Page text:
OSHA 300 - PowerPoint by TPenney

VIEWS: 29 PAGES: 61

									             OSHA 300
Is a easy page to write

                                      Report
                                   Your Incidents
                                     Properly




P bar Y Safety Consultants Alberta Canada
          29 CFR Part 1904
Recording and Reporting Occupational Injuries
                and Illnesses




                  P bar Y Safety Consultants Alberta Canada
           OSHAX.org – The Unofficial Guide to the OSHA
            Where are we today?
 Federal Register Notice October 12th
 Delay effective date until January 1, 2003 for:
   Criteria for recording work-related hearing loss
   Definition of musculoskeletal disorder (MSD)
   Requirement to check the MSD column on the OSHA log
 OSHA will continue to evaluate these provisions over the next
  year
 OSHA has issued new forms that remove the hearing loss and
  MSD columns from the OSHA 300 Log and OSHA 300A
  Summary
 All other provisions of the rule become effective on January 1,
  2002


                        P bar Y Safety Consultants Alberta Canada
                 OSHAX.org – The Unofficial Guide to the OSHA
        Organization of the Rule
•   Subpart A - Purpose
•   Subpart B - Scope
•   Subpart C - Forms and recording criteria
•   Subpart D - Other requirements
•   Subpart E - Reporting to the government
•   Subpart F - Transition
•   Subpart G - Definitions



                      P bar Y Safety Consultants Alberta Canada
               OSHAX.org – The Unofficial Guide to the OSHA
          Purpose (of the Rule)
• To require employers to record and report work-
  related fatalities, injuries and illnesses
   – Note: Recording or reporting a work-related injury,
     illness, or fatality does not mean the the employer or
     employee was at fault, an OSHA rule has been violated,
     or that the employee is eligible for workers’
     compensation or other benefits.
• OSHA injury and illness recordkeeping and
  Workers’ Compensation are independent of each
  other


                      P bar Y Safety Consultants Alberta Canada
               OSHAX.org – The Unofficial Guide to the OSHA
            Subpart B - Scope
• 1904.1 – Small employer partial
  exemptions
• 1904.2 – Industry partial
  exemptions (see Appendix A to
  Subpart B for complete list)
• 1904.3 – Keeping records for other
  Federal agencies




                     P bar Y Safety Consultants Alberta Canada
              OSHAX.org – The Unofficial Guide to the OSHA
             Partial Exemption
• Employers that are partially exempt from the
  recordkeeping requirements because of their size
  or industry must continue to comply with:
   – 1904.39, Reporting fatalities and multiple
     hospitalization incidents
   – 1904.41, Annual OSHA injury and illness survey (if
     specifically requested to do so by OSHA)
   – 1904.42, BLS Annual Survey (if specifically requested to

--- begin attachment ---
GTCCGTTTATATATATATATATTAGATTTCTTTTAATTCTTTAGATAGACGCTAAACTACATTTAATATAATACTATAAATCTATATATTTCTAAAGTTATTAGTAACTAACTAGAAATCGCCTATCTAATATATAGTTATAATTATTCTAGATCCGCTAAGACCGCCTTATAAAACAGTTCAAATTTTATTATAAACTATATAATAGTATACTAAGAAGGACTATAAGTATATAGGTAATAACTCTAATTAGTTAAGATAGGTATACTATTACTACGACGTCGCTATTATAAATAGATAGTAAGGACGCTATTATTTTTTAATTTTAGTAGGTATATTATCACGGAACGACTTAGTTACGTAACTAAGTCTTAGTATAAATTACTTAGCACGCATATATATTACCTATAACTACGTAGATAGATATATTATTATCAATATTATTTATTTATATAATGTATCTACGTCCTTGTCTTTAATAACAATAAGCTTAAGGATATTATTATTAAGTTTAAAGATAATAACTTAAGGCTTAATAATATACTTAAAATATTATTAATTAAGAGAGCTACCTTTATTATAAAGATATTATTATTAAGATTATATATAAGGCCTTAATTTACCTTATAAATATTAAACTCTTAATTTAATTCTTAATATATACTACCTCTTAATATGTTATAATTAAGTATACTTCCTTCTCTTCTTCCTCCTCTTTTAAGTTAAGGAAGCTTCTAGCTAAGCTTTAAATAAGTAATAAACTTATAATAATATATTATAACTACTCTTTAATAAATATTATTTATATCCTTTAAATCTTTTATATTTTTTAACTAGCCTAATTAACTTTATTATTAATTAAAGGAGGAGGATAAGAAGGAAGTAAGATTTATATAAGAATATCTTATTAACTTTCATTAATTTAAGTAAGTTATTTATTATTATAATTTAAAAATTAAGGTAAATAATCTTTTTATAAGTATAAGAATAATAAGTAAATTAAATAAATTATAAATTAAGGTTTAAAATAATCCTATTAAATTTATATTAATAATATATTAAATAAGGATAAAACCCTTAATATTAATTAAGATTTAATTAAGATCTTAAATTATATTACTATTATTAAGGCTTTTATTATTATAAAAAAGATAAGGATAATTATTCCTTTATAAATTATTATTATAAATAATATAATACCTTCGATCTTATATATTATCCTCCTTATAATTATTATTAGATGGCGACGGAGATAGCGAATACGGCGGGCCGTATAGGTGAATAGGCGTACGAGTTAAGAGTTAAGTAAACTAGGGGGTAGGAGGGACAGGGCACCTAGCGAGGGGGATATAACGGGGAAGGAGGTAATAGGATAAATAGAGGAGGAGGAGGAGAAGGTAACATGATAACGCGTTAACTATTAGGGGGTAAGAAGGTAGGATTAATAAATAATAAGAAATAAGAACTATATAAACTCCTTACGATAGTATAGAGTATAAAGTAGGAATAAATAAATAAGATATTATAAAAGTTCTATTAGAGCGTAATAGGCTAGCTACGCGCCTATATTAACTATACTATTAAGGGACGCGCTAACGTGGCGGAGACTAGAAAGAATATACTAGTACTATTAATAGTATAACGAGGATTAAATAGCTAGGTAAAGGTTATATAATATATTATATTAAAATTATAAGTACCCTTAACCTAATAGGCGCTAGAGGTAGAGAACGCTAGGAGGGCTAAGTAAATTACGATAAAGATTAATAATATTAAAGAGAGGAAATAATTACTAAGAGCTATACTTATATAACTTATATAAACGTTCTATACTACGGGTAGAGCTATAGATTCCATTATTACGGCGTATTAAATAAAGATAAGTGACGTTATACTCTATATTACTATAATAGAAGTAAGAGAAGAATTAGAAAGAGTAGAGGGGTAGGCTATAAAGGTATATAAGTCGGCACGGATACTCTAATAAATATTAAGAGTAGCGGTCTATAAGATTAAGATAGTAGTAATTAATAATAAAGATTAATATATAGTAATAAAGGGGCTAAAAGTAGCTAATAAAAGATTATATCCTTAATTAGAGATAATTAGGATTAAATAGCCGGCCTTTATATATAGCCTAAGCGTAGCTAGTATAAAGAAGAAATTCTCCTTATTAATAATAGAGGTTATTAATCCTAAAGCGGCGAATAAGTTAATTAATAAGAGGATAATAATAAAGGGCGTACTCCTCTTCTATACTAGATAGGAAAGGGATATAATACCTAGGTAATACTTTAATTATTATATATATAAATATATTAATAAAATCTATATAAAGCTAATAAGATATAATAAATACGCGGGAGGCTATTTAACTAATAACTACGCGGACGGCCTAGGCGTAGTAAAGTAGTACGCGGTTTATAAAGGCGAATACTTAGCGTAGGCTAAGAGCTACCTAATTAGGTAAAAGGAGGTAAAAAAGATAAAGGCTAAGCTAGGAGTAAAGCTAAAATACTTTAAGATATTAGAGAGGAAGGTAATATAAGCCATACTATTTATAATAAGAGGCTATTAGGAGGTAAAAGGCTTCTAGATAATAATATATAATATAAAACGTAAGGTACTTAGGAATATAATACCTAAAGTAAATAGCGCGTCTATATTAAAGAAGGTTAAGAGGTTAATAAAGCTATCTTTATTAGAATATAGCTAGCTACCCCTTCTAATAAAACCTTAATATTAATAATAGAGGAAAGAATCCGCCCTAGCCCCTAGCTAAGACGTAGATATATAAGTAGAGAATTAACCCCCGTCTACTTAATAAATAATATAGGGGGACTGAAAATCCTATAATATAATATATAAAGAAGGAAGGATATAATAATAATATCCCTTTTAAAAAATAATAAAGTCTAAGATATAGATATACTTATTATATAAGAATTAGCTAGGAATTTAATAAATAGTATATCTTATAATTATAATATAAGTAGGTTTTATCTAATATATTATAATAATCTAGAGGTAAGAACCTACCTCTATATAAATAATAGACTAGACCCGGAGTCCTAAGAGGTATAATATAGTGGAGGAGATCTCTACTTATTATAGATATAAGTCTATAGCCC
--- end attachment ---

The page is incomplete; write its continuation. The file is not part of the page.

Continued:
do so by BLS)



                      P bar Y Safety Consultants Alberta Canada
               OSHAX.org – The Unofficial Guide to the OSHA
       1904.1 – Size Exemption
• If your company had 10 or fewer employees at all
  times during the last calendar year, you do not
  need to keep the injury and illness records unless
  surveyed by OSHA or BLS
• The size exemption is based on the number of
  employees in the entire company
• Include temporary employees who you
  supervised on a day to day basis in the count




                    P bar Y Safety Consultants Alberta Canada
             OSHAX.org – The Unofficial Guide to the OSHA
        1904.2 - Industry Exemption
• All industries in agriculture, construction,
  manufacturing, transportation, utilities
  and wholesale trade sectors are covered
• In the retail and service sectors, some
  industries are partially exempt
• Appendix A to Subpart B lists partially
  exempt industries




                       P bar Y Safety Consultants Alberta Canada
                OSHAX.org – The Unofficial Guide to the OSHA
           1904.2 - Newly Covered Industries
 553 Auto and home supply                      655 Land subdividers and developers
  stores                                        721 Laundry, cleaning, and garment
 555 Boat Dealers                               services
 556 Recreational vehicle dealers              734 Services to dwellings and other
 559 Automotive dealers not                     buildings
  elsewhere classified                          735 Miscellaneous equipment rental
 571 Home furniture and                         and leasing
  furnishing stores                             736 Personnel supply services
 572 Household appliance stores                833 Job training and vocational
 593 Used merchandise stores                    rehabilitation services
 596 Nonstore retailers                        836 Residential care
 598 Fuel dealers                              842 Arboreta and botanical or
 651 Real estate operators and                  zoological gardens
  lessors




                            P bar Y Safety Consultants Alberta Canada
                     OSHAX.org – The Unofficial Guide to the OSHA
1904.2 - Newly Exempted Industries
• 525 Hardware stores                        • 792 Producers, orchestras,
• 542 Meat and fish markets                    entertainers
• 544 Candy, nut, and                        • 793 Bowling centers
  confectionary stores                       • 801 Offices and clinics of
• 545 Dairy products stores                    medical doctors
• 546 Retail bakeries                        • 802 Offices and clinics of
• 549 Miscellaneous food                       dentists